TaylorMade launches new Spider FCG putter, designed to feel like a blade
In the world of putters, there are generally two options: a mallet or a blade. Typically, a mallet is beneficial for golfers who want added forgiveness and have a straight-back, straight-thru putting stroke. A blade-style putter, on other hand, doesn’t come with much stability, but players with arcing strokes prefer the feel since the face releases more easily.
The main reason for those differences in performances is due to CG (center of gravity). A mallet putter typically has rearward CG, which means weight is placed away from the face to defend against too much twisting at impact. A blade-style putter has more forward CG, which means it will be less resistant to twisting at impact, and, therefore, is less forgiving.
TaylorMade’s uniquely designed Spider mallet putters have, for the most part, always had rearward CG. That means they’re designed to be forgiving and stable, but not necessarily made for those with arcing strokes. Custom hosels and different toe hangs can help, but for the most part the Spider putter have performed and felt like mallets.
The company’s new putter design, however, is called the Spider FCG (forward center of gravity) that’s designed to better blend the feel of a blade with the forgiveness of a mallet.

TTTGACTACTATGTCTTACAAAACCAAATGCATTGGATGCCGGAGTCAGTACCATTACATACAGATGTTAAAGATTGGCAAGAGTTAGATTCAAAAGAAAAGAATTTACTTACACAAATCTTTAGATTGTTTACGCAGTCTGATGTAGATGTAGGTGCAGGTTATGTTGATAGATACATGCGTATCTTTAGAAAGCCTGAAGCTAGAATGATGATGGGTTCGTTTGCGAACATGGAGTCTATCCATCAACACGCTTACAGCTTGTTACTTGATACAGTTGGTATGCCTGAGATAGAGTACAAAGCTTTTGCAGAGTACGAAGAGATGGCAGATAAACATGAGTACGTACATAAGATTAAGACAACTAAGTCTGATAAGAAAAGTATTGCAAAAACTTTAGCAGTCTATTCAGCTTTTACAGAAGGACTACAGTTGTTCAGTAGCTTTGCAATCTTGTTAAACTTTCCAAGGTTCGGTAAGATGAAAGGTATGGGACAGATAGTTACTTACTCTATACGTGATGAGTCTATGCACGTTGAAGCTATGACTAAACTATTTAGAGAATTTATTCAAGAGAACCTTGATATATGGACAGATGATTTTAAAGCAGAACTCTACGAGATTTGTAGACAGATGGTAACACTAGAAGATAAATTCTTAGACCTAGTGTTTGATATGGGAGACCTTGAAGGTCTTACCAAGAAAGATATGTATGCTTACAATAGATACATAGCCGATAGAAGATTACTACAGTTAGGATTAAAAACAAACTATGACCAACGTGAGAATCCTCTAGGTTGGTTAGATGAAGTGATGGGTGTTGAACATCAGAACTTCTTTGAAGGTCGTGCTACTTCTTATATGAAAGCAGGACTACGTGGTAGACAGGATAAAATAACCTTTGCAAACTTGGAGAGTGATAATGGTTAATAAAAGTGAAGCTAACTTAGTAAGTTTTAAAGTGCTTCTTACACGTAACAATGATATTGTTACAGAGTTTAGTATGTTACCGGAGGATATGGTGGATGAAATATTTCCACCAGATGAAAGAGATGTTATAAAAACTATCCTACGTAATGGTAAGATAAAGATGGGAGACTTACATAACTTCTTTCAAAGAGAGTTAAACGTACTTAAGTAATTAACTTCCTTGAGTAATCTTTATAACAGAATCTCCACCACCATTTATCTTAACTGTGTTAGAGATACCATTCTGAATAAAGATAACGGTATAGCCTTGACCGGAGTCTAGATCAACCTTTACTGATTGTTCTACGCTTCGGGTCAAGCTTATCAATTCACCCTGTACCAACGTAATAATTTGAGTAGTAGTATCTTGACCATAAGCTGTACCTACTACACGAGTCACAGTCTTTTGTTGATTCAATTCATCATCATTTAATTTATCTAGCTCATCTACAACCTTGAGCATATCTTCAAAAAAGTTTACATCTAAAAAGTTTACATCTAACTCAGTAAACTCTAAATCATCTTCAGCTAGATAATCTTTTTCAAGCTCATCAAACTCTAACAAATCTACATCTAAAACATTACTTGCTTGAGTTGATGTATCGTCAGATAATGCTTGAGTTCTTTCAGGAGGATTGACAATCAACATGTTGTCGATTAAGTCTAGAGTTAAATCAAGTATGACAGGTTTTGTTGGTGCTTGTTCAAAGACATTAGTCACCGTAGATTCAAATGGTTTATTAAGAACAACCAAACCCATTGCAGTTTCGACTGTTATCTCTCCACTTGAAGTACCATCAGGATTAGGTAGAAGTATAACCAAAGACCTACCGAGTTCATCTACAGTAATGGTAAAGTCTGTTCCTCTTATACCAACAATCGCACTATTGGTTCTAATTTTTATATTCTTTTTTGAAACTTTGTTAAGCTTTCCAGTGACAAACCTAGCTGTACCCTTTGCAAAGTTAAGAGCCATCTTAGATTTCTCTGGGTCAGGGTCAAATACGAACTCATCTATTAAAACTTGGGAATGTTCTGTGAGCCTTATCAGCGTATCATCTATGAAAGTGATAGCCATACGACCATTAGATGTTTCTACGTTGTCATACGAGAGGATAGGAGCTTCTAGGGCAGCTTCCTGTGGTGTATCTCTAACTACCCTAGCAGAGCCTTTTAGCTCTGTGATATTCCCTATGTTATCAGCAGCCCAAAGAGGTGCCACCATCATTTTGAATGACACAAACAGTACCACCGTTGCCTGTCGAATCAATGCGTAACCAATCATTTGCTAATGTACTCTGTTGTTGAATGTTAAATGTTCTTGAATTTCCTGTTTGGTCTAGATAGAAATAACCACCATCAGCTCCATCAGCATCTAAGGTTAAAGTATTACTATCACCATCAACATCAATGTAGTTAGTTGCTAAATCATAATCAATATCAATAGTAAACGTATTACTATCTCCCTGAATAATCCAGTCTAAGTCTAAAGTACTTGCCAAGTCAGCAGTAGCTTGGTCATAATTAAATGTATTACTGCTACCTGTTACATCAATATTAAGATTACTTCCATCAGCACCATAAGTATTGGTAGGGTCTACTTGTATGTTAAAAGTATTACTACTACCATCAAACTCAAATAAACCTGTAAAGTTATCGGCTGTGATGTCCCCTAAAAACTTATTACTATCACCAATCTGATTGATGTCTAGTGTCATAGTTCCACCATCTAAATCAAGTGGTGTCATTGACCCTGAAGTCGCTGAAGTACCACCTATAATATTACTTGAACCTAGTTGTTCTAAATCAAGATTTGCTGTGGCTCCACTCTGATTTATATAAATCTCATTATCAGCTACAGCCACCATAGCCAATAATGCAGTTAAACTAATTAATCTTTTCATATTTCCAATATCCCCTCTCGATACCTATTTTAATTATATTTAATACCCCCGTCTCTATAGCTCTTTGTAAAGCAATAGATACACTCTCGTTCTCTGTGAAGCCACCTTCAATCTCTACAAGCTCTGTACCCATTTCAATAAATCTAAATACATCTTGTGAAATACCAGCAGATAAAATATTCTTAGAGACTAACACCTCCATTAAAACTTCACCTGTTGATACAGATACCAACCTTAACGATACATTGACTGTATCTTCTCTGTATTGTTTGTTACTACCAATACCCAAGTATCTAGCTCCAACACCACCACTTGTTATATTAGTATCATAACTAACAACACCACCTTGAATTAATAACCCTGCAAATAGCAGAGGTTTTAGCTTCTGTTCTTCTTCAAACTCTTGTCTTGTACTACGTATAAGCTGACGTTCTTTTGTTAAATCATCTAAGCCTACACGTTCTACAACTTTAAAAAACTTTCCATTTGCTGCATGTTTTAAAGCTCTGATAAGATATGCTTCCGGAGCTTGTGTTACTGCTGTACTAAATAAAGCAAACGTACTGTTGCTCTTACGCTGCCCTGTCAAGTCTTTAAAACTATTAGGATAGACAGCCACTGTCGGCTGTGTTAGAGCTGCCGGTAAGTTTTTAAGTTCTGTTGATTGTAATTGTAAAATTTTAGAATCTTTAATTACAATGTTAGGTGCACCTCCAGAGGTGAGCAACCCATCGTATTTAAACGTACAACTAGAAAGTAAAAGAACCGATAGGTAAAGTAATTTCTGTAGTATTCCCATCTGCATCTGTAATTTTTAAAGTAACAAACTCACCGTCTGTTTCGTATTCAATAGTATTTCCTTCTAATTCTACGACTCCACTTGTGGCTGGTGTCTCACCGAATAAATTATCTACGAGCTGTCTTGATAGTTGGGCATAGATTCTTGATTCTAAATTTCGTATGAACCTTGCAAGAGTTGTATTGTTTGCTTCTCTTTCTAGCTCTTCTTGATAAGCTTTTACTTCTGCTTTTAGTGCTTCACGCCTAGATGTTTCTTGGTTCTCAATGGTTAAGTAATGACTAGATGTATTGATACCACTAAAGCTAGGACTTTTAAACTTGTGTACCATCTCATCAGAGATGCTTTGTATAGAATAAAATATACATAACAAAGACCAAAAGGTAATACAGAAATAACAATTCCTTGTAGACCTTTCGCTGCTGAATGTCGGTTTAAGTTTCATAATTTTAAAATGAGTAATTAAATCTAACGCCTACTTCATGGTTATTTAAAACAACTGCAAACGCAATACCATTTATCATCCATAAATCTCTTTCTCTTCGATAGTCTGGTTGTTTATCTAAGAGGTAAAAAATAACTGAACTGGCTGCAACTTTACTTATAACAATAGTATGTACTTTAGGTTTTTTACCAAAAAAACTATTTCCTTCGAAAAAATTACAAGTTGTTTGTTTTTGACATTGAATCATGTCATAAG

Judging by shape alone, the Spider FCG certainly looks like a traditional mallet. The design of the putter, though, tells a different story. According to TaylorMade, two-thirds of the total head weight is located in the front section of the putter head, which is a much more forward-leaning weight ratio than standard mallets.
To achieve that front-heavy design, TaylorMade added an adjustable weight port directly behind the face, and heavy heel-and-toe tungsten weights. In addition, the CU29 Pure Roll face insert is made from pure copper, and it weighs 25 grams on its own; TaylorMade says it’s the heaviest face insert the company has ever constructed. Like previous Pure Roll face designs, the grooves are set at 45 degrees to reduce backspin and improve roll.
Like a tradional mallet, though, the Spider FCG has perimeter weighting to reduce twisting on off-center strikes, and it has a color-contrasted T-Sightline to help with alignment.
Taylormade’s new Spider FCG putter is available in three different hosel types for different strokes; a Short Slant hosel (46 degrees of toe hang) for the most face rotation, an L-neck (25 degrees of toe hang) for moderate face rotation, and a Single Bend for a face-balanced design that’s made for minimal face rotation.
The putters, which come with a KBS Stepless Black CT shaft and SuperStroke Pistol Black/White 1.0 PT grip, will sell for $350 and hit retail on Sept. 4. They’re offered in lengths of 33, 34 and 35 inches in both right- and left-handed options.
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